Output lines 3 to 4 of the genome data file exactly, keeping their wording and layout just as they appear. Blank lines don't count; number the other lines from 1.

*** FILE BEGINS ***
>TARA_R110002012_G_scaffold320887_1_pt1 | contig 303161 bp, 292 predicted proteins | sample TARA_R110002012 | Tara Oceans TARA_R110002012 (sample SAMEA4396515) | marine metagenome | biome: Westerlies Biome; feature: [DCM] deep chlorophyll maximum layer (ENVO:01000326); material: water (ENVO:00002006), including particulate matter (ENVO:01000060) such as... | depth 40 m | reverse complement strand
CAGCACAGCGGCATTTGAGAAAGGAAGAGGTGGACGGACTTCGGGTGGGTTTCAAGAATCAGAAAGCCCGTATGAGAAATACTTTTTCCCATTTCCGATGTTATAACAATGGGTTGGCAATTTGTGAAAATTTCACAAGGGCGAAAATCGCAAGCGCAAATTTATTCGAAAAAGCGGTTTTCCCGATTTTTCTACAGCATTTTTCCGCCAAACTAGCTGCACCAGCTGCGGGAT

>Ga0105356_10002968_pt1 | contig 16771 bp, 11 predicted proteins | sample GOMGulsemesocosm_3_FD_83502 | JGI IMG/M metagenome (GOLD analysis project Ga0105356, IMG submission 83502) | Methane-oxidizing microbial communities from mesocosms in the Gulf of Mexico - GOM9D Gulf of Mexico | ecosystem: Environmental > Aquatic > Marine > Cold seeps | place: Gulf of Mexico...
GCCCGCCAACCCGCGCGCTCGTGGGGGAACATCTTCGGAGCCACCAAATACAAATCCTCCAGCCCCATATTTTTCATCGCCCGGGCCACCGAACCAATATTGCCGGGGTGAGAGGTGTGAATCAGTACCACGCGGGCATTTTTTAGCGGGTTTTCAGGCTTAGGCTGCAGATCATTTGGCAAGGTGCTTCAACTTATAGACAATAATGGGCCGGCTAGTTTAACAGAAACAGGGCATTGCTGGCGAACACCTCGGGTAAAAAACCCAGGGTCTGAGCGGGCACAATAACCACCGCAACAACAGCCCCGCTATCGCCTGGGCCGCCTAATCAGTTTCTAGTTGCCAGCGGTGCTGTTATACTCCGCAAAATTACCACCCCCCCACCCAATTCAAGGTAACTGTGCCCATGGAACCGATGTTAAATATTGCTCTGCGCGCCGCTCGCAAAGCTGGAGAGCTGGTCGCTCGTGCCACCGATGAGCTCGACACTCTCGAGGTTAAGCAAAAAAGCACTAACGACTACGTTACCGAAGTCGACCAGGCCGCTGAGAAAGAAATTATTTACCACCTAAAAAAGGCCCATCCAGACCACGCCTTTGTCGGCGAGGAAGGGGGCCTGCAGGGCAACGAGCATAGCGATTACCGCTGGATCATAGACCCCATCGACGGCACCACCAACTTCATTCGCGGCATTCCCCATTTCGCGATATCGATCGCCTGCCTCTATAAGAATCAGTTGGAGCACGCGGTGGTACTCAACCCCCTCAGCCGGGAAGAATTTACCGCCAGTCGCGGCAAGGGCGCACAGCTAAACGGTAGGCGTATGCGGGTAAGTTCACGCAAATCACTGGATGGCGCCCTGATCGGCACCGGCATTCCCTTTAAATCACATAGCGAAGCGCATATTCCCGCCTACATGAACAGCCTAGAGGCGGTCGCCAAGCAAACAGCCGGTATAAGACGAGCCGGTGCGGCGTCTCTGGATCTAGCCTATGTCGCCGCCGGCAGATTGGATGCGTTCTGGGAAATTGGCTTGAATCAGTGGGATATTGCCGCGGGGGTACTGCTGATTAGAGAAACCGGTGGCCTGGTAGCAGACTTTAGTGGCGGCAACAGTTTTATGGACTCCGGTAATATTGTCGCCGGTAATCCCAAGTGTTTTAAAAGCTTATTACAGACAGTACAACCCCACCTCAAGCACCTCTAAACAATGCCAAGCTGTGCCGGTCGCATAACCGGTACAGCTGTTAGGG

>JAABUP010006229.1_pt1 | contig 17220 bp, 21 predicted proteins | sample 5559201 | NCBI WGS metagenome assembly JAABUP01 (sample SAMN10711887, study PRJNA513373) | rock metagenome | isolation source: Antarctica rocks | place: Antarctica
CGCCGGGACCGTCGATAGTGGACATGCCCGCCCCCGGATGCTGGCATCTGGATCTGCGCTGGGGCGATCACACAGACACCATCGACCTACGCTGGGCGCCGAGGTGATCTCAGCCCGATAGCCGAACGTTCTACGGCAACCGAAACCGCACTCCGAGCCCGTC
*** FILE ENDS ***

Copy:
>Ga0105356_10002968_pt1 | contig 16771 bp, 11 predicted proteins | sample GOMGulsemesocosm_3_FD_83502 | JGI IMG/M metagenome (GOLD analysis project Ga0105356, IMG submission 83502) | Methane-oxidizing microbial communities from mesocosms in the Gulf of Mexico - GOM9D Gulf of Mexico | ecosystem: Environmental > Aquatic > Marine > Cold seeps | place: Gulf of Mexico...
GCCCGCCAACCCGCGCGCTCGTGGGGGAACATCTTCGGAGCCACCAAATACAAATCCTCCAGCCCCATATTTTTCATCGCCCGGGCCACCGAACCAATATTGCCGGGGTGAGAGGTGTGAATCAGTACCACGCGGGCATTTTTTAGCGGGTTTTCAGGCTTAGGCTGCAGATCATTTGGCAAGGTGCTTCAACTTATAGACAATAATGGGCCGGCTAGTTTAACAGAAACAGGGCATTGCTGGCGAACACCTCGGGTAAAAAACCCAGGGTCTGAGCGGGCACAATAACCACCGCAACAACAGCCCCGCTATCGCCTGGGCCGCCTAATCAGTTTCTAGTTGCCAGCGGTGCTGTTATACTCCGCAAAATTACCACCCCCCCACCCAATTCAAGGTAACTGTGCCCATGGAACCGATGTTAAATATTGCTCTGCGCGCCGCTCGCAAAGCTGGAGAGCTGGTCGCTCGTGCCACCGATGAGCTCGACACTCTCGAGGTTAAGCAAAAAAGCACTAACGACTACGTTACCGAAGTCGACCAGGCCGCTGAGAAAGAAATTATTTACCACCTAAAAAAGGCCCATCCAGACCACGCCTTTGTCGGCGAGGAAGGGGGCCTGCAGGGCAACGAGCATAGCGATTACCGCTGGATCATAGACCCCATCGACGGCACCACCAACTTCATTCGCGGCATTCCCCATTTCGCGATATCGATCGCCTGCCTCTATAAGAATCAGTTGGAGCACGCGGTGGTACTCAACCCCCTCAGCCGGGAAGAATTTACCGCCAGTCGCGGCAAGGGCGCACAGCTAAACGGTAGGCGTATGCGGGTAAGTTCACGCAAATCACTGGATGGCGCCCTGATCGGCACCGGCATTCCCTTTAAATCACATAGCGAAGCGCATATTCCCGCCTACATGAACAGCCTAGAGGCGGTCGCCAAGCAAACAGCCGGTATAAGACGAGCCGGTGCGGCGTCTCTGGATCTAGCCTATGTCGCCGCCGGCAGATTGGATGCGTTCTGGGAAATTGGCTTGAATCAGTGGGATATTGCCGCGGGGGTACTGCTGATTAGAGAAACCGGTGGCCTGGTAGCAGACTTTAGTGGCGGCAACAGTTTTATGGACTCCGGTAATATTGTCGCCGGTAATCCCAAGTGTTTTAAAAGCTTATTACAGACAGTACAACCCCACCTCAAGCACCTCTAAACAATGCCAAGCTGTGCCGGTCGCATAACCGGTACAGCTGTTAGGG